- Tweak your chunk sizes to find the sweet spot between the size of the request and the total number of requests.
- Utilize the multi-threaded/multi-processing methods when using the gsutil tool to boost the performance of a lot of small files by about 5 times.
Contrary to Google Cloud, AWS focuses more on guidelines and design patterns that an end-user can implement. The following techniques are specifically for S3 storage solutions:
- Combine Compute and Storage in a single region: deploy your AWS EC2 instances and your S3 Buckets in the same regions to reduce network latency as well as data transfer costs.
- Implement retry-logic when you receive server-side 503 errors that AWS sends back to you. It’s advised to use aggressive retry techniques for latency-sensitive applications: start a new request and perform a fresh DNS lookup before you send the new request. This greatly affects the speed to send a large number of small files.
- Use Amazon S3 Transfer Acceleration to move or transfer large files (GBs or even TBs) between different continents. Be sure to check out the speed comparison tool to compare the speed of different regions related to yours.
- Only fetch the portion of the object/file you need. This is achieved using the “byte range fetches” in combination with multiple concurrent connections.
.Net developers that want to speed up the up- and download operations for their applications in Azure can use the Azure Storage client library for .NET. This is a helper tool that accepts certain parameters to enhance the transfer of objects that communicate with Azure Storage Blobs or Azure Datalake services.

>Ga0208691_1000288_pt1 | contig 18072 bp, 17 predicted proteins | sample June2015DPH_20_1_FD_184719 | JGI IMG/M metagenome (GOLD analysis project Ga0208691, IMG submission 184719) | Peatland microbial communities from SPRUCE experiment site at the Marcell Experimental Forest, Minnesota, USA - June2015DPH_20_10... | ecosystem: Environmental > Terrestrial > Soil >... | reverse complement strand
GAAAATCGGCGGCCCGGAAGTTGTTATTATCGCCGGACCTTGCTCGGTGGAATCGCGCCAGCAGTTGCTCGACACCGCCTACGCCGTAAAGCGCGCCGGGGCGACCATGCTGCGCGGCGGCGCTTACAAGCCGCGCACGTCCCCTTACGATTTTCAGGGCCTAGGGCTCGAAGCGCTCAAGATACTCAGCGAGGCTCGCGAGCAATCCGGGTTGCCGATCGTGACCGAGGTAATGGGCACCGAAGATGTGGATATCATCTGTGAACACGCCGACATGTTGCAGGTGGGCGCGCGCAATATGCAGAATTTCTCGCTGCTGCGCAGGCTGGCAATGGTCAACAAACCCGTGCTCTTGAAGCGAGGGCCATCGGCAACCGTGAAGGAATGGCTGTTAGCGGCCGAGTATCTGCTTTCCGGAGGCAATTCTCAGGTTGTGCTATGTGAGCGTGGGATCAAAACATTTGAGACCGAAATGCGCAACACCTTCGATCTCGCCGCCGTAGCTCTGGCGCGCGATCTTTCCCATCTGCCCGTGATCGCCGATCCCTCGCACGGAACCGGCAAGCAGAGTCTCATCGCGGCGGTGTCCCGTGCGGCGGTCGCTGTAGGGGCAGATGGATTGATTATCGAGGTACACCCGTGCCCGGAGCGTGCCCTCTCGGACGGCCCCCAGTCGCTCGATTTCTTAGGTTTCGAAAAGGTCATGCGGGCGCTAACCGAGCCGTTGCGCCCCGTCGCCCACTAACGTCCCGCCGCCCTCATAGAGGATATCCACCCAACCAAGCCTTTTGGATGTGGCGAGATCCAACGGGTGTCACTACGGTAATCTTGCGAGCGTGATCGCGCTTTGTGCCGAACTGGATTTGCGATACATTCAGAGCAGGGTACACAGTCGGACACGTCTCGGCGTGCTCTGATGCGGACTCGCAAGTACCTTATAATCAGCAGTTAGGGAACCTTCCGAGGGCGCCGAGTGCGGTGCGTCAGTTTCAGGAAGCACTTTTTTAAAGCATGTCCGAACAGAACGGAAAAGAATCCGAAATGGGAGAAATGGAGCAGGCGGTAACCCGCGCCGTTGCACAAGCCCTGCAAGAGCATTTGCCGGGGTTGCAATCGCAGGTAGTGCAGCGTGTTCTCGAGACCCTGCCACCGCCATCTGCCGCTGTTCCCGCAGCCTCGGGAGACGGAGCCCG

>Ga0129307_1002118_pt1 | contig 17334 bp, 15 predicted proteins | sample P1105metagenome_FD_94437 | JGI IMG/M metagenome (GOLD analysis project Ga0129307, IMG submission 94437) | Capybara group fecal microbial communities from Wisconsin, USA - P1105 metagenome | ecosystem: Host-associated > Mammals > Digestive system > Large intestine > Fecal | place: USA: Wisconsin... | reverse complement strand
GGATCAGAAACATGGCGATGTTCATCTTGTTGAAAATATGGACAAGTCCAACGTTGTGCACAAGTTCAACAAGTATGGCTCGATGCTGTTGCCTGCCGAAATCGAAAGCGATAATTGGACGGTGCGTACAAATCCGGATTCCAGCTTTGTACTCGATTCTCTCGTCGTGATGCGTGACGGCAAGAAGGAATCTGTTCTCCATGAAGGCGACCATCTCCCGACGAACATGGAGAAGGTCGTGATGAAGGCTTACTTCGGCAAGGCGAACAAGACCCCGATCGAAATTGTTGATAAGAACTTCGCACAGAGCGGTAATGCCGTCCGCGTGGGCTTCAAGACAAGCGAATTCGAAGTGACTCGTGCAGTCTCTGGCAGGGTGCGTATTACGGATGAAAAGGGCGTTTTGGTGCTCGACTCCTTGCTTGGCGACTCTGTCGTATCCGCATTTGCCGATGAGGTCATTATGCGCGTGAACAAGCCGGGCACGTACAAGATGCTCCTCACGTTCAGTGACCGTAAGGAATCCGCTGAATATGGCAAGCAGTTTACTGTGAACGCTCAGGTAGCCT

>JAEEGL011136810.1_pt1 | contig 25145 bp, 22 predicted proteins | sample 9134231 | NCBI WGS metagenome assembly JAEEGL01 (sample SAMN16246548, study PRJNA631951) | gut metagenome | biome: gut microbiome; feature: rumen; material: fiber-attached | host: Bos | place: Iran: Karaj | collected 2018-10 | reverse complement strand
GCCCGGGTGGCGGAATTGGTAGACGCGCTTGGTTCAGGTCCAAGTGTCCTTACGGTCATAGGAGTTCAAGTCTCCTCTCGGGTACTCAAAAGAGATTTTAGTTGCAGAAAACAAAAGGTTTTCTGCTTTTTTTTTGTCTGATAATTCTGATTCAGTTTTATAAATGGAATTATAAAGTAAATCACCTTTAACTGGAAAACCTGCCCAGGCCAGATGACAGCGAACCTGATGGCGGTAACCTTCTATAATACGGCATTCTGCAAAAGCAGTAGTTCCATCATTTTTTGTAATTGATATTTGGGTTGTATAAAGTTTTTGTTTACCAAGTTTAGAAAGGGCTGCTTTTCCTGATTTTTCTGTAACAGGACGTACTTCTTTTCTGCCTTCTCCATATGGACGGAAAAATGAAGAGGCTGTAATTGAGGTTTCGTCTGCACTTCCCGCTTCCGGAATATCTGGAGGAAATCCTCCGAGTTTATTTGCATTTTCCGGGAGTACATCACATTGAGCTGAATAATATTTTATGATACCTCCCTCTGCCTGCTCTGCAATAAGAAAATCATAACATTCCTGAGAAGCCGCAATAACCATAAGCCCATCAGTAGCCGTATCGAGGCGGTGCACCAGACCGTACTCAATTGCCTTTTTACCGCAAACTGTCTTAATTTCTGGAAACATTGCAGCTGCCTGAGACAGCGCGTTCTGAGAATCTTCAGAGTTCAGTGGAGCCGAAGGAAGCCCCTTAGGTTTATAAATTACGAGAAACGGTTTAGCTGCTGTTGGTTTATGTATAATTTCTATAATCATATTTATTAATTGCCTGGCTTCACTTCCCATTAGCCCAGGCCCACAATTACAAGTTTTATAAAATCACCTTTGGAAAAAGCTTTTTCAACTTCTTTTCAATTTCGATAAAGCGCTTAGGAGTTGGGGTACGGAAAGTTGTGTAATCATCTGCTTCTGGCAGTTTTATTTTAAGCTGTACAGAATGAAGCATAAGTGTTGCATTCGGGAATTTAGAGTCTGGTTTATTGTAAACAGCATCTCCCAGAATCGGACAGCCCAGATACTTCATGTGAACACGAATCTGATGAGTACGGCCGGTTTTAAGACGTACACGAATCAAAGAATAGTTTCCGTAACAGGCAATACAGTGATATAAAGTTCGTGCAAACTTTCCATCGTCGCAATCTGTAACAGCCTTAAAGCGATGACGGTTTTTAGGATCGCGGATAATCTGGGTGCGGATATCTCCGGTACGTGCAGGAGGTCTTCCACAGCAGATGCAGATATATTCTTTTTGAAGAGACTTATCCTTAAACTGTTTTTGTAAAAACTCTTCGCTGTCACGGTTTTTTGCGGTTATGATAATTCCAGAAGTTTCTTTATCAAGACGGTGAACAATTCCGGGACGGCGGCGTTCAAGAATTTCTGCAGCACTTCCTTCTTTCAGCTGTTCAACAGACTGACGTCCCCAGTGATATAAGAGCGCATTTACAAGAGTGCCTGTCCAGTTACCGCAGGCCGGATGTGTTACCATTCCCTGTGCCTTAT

Some potential improvements:
- Maximize the network throughput by splitting the maximum transfer size into smaller pieces. This ensures uploads are carried out in parallel and also buffered to optimize the fail/success ratio.
- Set the initial transfer size prior to the upload actually starting so you can limit the number of requests needed for a single upload action.
- When downloading files from Azure services, the Storage client library fetches the initial transfer size first before it carries out the actual download. This helps to speed up since it knows how much data to download.
It’s best to configure the StorageTransferOptions so you optimize your transfers in case you’re not working with just some trivial files.
Disk-based storage enhancements
Since Cloud providers offer a ton of different disk storage solutions, it’s impossible to name them all. Overall, there are several aspects that have either a positive or negative effect on the performance you need. First of all, you need to determine the type of disk you require.
AWS offers Elastic Block Storage (EBS) and Elastic File Service (EFS) as their main disk storage solutions. EBS volume types come in different flavors such as classic HDDs, SSDs with and without performance optimization. In general, the following categories are relevant here:
- General Purpose SSD: generic hard disks with a sweet balance between speed and costs.
- Provisioned IOPS SSD: faster volumes for mission-critical workloads.